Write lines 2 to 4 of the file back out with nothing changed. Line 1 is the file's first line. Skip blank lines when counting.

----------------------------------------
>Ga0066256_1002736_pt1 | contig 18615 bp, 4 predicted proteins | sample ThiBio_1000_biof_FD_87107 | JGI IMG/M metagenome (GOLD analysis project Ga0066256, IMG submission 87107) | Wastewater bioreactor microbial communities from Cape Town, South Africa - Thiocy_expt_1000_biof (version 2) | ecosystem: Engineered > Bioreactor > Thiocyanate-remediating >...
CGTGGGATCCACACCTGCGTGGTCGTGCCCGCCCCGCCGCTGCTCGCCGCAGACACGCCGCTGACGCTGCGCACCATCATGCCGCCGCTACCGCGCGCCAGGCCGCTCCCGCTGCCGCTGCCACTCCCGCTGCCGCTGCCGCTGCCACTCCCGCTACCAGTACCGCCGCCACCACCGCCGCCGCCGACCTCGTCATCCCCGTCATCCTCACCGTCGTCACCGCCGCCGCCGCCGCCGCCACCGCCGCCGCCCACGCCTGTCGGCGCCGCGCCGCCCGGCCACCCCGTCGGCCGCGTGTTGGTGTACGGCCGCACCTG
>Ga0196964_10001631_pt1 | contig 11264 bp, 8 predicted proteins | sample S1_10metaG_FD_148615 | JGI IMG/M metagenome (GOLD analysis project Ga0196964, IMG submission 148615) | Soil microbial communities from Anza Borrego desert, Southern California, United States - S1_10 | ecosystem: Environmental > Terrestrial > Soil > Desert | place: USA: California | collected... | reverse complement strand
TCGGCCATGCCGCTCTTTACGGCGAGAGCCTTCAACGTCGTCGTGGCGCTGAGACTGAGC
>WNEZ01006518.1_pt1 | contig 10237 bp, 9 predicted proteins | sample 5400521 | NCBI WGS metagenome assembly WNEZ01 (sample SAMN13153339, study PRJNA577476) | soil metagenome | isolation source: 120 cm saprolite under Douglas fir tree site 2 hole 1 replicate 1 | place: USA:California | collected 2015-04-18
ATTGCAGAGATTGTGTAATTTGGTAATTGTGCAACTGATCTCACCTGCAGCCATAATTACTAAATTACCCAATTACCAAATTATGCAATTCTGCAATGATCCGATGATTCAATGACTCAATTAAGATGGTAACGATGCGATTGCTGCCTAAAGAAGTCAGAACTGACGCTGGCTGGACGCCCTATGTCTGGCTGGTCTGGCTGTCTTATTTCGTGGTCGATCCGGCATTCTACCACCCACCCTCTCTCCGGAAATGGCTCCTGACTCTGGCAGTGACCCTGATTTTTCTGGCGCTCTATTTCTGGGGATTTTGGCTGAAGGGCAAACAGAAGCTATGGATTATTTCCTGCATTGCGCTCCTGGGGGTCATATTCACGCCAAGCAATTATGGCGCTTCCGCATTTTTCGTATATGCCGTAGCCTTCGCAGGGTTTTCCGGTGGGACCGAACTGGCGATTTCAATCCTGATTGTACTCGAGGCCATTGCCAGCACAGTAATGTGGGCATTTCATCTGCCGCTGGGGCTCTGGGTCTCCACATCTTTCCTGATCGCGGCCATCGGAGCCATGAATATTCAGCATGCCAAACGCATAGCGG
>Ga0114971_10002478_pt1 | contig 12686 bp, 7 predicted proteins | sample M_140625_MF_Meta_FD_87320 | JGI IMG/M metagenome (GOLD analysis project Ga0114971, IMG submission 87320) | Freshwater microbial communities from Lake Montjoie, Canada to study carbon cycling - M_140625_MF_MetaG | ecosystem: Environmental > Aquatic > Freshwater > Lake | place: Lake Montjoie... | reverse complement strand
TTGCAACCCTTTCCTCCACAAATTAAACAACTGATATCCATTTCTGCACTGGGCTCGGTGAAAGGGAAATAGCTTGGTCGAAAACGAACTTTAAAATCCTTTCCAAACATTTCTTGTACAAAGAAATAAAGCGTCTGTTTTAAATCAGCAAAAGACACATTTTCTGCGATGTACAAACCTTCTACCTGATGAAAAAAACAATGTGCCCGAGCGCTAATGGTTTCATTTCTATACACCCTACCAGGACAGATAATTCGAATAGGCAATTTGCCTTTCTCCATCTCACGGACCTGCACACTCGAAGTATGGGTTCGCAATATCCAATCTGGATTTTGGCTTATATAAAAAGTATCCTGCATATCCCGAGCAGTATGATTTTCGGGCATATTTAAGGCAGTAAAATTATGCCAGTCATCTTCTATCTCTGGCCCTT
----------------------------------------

CGTGGGATCCACACCTGCGTGGTCGTGCCCGCCCCGCCGCTGCTCGCCGCAGACACGCCGCTGACGCTGCGCACCATCATGCCGCCGCTACCGCGCGCCAGGCCGCTCCCGCTGCCGCTGCCACTCCCGCTGCCGCTGCCGCTGCCACTCCCGCTACCAGTACCGCCGCCACCACCGCCGCCGCCGACCTCGTCATCCCCGTCATCCTCACCGTCGTCACCGCCGCCGCCGCCGCCGCCACCGCCGCCGCCCACGCCTGTCGGCGCCGCGCCGCCCGGCCACCCCGTCGGCCGCGTGTTGGTGTACGGCCGCACCTG
>Ga0196964_10001631_pt1 | contig 11264 bp, 8 predicted proteins | sample S1_10metaG_FD_148615 | JGI IMG/M metagenome (GOLD analysis project Ga0196964, IMG submission 148615) | Soil microbial communities from Anza Borrego desert, Southern California, United States - S1_10 | ecosystem: Environmental > Terrestrial > Soil > Desert | place: USA: California | collected... | reverse complement strand
TCGGCCATGCCGCTCTTTACGGCGAGAGCCTTCAACGTCGTCGTGGCGCTGAGACTGAGC